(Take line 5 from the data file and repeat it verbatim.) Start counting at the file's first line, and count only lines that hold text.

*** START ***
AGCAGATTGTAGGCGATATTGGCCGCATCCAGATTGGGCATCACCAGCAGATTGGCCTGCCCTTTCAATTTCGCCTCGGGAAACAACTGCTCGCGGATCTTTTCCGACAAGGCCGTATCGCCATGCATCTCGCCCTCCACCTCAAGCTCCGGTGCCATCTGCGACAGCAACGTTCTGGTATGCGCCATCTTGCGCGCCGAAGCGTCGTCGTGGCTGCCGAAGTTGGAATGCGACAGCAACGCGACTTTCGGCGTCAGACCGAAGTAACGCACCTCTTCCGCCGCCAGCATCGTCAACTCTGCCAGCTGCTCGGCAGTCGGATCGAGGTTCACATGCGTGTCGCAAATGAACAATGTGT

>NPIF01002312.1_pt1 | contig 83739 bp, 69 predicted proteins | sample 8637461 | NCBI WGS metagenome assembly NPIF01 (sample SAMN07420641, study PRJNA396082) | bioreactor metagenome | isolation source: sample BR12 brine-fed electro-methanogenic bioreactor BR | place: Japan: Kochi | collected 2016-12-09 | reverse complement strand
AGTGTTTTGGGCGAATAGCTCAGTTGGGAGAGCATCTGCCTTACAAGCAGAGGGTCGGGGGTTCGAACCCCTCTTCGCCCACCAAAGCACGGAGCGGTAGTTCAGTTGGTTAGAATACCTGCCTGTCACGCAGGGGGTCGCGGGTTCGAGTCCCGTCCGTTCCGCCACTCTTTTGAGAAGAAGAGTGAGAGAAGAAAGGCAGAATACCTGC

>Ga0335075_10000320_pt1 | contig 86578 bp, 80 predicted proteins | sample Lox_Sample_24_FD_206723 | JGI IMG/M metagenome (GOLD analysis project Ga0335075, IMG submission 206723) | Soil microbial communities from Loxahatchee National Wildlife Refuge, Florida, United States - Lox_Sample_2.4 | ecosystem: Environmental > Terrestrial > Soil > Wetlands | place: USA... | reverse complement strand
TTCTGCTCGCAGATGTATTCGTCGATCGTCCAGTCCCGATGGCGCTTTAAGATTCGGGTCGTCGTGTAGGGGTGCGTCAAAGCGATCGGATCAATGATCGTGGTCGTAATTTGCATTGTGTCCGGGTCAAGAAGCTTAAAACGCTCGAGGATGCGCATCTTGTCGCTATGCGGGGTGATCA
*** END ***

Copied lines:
TTCTGCTCGCAGATGTATTCGTCGATCGTCCAGTCCCGATGGCGCTTTAAGATTCGGGTCGTCGTGTAGGGGTGCGTCAAAGCGATCGGATCAATGATCGTGGTCGTAATTTGCATTGTGTCCGGGTCAAGAAGCTTAAAACGCTCGAGGATGCGCATCTTGTCGCTATGCGGGGTGATCA